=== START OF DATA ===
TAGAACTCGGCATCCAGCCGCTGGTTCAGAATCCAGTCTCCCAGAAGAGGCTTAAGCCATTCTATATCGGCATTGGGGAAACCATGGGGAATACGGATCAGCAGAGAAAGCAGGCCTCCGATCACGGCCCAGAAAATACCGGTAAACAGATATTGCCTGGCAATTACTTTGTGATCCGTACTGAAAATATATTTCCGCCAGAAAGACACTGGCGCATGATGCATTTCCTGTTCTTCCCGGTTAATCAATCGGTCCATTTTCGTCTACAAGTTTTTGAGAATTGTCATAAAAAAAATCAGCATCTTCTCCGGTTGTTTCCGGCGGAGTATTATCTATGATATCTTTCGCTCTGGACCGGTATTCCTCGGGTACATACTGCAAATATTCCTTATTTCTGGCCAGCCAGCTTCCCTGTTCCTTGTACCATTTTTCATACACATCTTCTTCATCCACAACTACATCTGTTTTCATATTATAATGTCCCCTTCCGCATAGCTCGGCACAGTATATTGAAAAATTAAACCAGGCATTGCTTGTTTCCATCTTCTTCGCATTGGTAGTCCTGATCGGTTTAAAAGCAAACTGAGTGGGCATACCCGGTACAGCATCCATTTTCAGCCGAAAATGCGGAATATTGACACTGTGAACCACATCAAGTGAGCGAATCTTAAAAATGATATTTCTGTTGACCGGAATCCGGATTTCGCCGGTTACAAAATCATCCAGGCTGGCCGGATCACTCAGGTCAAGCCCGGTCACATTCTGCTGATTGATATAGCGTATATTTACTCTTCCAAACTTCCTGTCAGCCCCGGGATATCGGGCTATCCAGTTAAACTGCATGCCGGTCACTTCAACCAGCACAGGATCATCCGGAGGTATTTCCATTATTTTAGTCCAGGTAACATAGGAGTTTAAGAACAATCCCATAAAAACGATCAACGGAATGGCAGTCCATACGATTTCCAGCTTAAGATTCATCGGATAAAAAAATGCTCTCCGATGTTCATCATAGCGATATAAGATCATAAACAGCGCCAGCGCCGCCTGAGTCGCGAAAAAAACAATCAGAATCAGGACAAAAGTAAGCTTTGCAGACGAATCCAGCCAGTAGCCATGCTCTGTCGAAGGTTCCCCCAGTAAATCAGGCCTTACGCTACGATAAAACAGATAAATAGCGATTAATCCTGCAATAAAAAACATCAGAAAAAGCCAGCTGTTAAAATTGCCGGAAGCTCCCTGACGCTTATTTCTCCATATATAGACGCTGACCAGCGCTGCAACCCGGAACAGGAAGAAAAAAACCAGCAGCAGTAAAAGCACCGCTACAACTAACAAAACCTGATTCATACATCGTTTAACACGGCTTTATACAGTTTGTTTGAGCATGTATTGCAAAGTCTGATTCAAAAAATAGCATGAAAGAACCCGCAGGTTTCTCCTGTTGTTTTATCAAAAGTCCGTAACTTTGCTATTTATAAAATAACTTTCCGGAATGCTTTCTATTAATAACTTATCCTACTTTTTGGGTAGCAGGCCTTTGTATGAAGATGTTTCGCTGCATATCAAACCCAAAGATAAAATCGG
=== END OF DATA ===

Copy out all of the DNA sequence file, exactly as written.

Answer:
TAGAACTCGGCATCCAGCCGCTGGTTCAGAATCCAGTCTCCCAGAAGAGGCTTAAGCCATTCTATATCGGCATTGGGGAAACCATGGGGAATACGGATCAGCAGAGAAAGCAGGCCTCCGATCACGGCCCAGAAAATACCGGTAAACAGATATTGCCTGGCAATTACTTTGTGATCCGTACTGAAAATATATTTCCGCCAGAAAGACACTGGCGCATGATGCATTTCCTGTTCTTCCCGGTTAATCAATCGGTCCATTTTCGTCTACAAGTTTTTGAGAATTGTCATAAAAAAAATCAGCATCTTCTCCGGTTGTTTCCGGCGGAGTATTATCTATGATATCTTTCGCTCTGGACCGGTATTCCTCGGGTACATACTGCAAATATTCCTTATTTCTGGCCAGCCAGCTTCCCTGTTCCTTGTACCATTTTTCATACACATCTTCTTCATCCACAACTACATCTGTTTTCATATTATAATGTCCCCTTCCGCATAGCTCGGCACAGTATATTGAAAAATTAAACCAGGCATTGCTTGTTTCCATCTTCTTCGCATTGGTAGTCCTGATCGGTTTAAAAGCAAACTGAGTGGGCATACCCGGTACAGCATCCATTTTCAGCCGAAAATGCGGAATATTGACACTGTGAACCACATCAAGTGAGCGAATCTTAAAAATGATATTTCTGTTGACCGGAATCCGGATTTCGCCGGTTACAAAATCATCCAGGCTGGCCGGATCACTCAGGTCAAGCCCGGTCACATTCTGCTGATTGATATAGCGTATATTTACTCTTCCAAACTTCCTGTCAGCCCCGGGATATCGGGCTATCCAGTTAAACTGCATGCCGGTCACTTCAACCAGCACAGGATCATCCGGAGGTATTTCCATTATTTTAGTCCAGGTAACATAGGAGTTTAAGAACAATCCCATAAAAACGATCAACGGAATGGCAGTCCATACGATTTCCAGCTTAAGATTCATCGGATAAAAAAATGCTCTCCGATGTTCATCATAGCGATATAAGATCATAAACAGCGCCAGCGCCGCCTGAGTCGCGAAAAAAACAATCAGAATCAGGACAAAAGTAAGCTTTGCAGACGAATCCAGCCAGTAGCCATGCTCTGTCGAAGGTTCCCCCAGTAAATCAGGCCTTACGCTACGATAAAACAGATAAATAGCGATTAATCCTGCAATAAAAAACATCAGAAAAAGCCAGCTGTTAAAATTGCCGGAAGCTCCCTGACGCTTATTTCTCCATATATAGACGCTGACCAGCGCTGCAACCCGGAACAGGAAGAAAAAAACCAGCAGCAGTAAAAGCACCGCTACAACTAACAAAACCTGATTCATACATCGTTTAACACGGCTTTATACAGTTTGTTTGAGCATGTATTGCAAAGTCTGATTCAAAAAATAGCATGAAAGAACCCGCAGGTTTCTCCTGTTGTTTTATCAAAAGTCCGTAACTTTGCTATTTATAAAATAACTTTCCGGAATGCTTTCTATTAATAACTTATCCTACTTTTTGGGTAGCAGGCCTTTGTATGAAGATGTTTCGCTGCATATCAAACCCAAAGATAAAATCGG